In 1946 Nova Scotia, Viola Desmond thought to pass an afternoon at the movies while waiting for her car to be repaired. Desmond was the owner of her own beauty salon and founder of the Desmond School of Beauty Culture to train black students. She sat downstairs at the Roseland Theatre, although black people were supposed to sit in the balcony. She refused to move, was arrested and held in jail overnight. Throughout her trial and subsequent appeal, no one would admit that this was a racial issue. Instead the judge focused on the tiny differential in ticket price and fined her $20, then worth ten times what it is today. Using a cadenced style that echoes the oral tradition of African-Canadians, Warner recounts the story simply, allowing children to see raw discrimination for what it was. Rudnicki uses bold acrylics in vivid colors to tell the story. He captures the style, dress and look of the period, and the flap copy notes his images were based on archival photographs. An historical note with a couple of bibliographic citations offers more background. (Picture book. 6-9)Copyright Kirkus 2010 Kirkus/BPI Communications.All rights reserved.
Years before Rosa Parks's act of civil disobedience, Viola Desmond refused to give up her seat in a movie theater in Nova Scotia. Dragged out of the theater, sent to jail, and charged a fine, Viola returned home and shared her experience with her community, who fought (unsuccessfully) to appeal her case. Debut author Warner's conversational prose is message-driven ("They took Viola to jail. Can you believe it?") while Rudnicki's illustrations, in bright shades of green, red, and orange, are dramatic, if sometimes garish. An appended section on African-Canadian history provides additional background; Desmond's story should prove eye-opening to readers whose civil rights references are limited to American figures. Ages 5-9. (Nov.)[Page ]. Copyright 2010 PWxyz LLC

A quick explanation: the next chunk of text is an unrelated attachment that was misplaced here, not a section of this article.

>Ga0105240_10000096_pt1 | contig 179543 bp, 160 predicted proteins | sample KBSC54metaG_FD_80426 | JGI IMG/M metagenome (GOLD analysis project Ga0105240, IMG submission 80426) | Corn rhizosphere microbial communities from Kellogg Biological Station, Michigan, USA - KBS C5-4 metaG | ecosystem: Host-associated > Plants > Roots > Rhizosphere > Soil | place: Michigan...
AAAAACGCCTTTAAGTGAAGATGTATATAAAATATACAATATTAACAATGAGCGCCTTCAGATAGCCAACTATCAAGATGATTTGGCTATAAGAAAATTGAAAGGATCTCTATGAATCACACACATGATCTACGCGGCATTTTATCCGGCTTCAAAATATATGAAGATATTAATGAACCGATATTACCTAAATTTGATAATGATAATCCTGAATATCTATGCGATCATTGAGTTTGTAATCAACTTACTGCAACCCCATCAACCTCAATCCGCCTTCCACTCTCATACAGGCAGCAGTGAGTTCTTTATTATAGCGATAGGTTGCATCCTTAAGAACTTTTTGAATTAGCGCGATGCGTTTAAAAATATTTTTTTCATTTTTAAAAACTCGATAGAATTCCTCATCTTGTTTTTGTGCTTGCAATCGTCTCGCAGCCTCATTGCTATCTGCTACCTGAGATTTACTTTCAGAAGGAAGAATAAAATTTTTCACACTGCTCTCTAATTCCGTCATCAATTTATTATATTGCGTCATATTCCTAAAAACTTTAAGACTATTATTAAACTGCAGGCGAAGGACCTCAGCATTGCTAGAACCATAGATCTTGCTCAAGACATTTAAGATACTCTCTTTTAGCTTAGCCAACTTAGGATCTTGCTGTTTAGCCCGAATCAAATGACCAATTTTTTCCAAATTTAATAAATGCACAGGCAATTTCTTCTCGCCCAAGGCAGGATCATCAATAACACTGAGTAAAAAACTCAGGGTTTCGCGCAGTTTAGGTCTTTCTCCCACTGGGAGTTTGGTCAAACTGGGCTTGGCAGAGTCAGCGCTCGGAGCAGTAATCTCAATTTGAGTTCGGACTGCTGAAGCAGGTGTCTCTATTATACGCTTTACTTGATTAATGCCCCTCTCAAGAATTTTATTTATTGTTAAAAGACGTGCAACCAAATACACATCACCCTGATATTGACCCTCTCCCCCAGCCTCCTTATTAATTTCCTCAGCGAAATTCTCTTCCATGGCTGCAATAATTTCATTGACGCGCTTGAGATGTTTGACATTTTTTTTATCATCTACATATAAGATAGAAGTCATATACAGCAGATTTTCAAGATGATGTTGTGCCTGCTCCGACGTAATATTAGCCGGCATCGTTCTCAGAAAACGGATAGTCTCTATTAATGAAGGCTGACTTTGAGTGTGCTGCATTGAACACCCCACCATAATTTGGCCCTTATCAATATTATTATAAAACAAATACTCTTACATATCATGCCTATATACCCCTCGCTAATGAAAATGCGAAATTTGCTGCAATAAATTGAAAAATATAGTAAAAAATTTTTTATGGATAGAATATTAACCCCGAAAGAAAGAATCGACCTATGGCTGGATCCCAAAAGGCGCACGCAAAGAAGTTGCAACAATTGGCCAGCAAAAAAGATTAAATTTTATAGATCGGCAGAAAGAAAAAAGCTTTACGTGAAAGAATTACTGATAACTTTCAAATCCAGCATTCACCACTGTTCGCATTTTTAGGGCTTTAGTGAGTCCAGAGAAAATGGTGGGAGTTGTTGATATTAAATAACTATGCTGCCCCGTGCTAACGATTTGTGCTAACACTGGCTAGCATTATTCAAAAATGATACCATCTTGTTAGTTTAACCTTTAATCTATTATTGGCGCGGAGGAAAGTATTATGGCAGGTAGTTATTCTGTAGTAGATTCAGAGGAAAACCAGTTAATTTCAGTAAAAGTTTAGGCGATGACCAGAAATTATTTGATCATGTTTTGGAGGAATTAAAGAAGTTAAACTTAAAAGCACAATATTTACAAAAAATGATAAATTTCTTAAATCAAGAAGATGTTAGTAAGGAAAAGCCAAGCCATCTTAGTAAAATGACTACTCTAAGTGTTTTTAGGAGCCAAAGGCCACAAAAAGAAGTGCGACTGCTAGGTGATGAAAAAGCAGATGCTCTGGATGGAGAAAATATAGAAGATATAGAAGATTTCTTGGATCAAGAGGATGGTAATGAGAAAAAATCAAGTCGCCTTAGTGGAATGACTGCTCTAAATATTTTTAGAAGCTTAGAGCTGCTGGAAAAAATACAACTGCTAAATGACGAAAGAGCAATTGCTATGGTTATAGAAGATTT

Gr 1-4--Readers accustomed to stories of enslaved African Americans trying to reach Canada and freedom may be surprised to learn that slavery was legal there until 1834. Although the laws were not as restrictive as those in parts of the United States, many African-Canadians faced discrimination well into the 20th century. In 1946, Desmond was a successful businesswoman. On her way from Halifax to a meeting in New Glasgow, Nova Scotia, her car broke down. Since the repairs would take several hours, she decided to go to a movie while she waited. She purchased a ticket and took a seat on the main floor of the theater. An usher told her she had to move to the balcony. When Desmond refused, she was forcibly removed by the police and spent the night in jail. While segregation was not technically legal, it was enforced by custom. Although the story is serious, the picture-book format and rhythmic text that mimics oral speech patterns will be inviting to a wide range of readers. The acrylic paintings portray Desmond as well dressed and professional, and the bold colors reflect her strength of will. Varying perspectives heighten the emotional intensity, as do the excellent layout and design. This unique offering will be of particular value when studying women's or black history.--Lucinda Snyder Whitehurst, St. Christopher's School, Richmond, VA[Page 98]. (c) Copyright 2010. Library Journals LLC, a wholly owned subsidiary of Media Source, Inc. No redistribution permitted.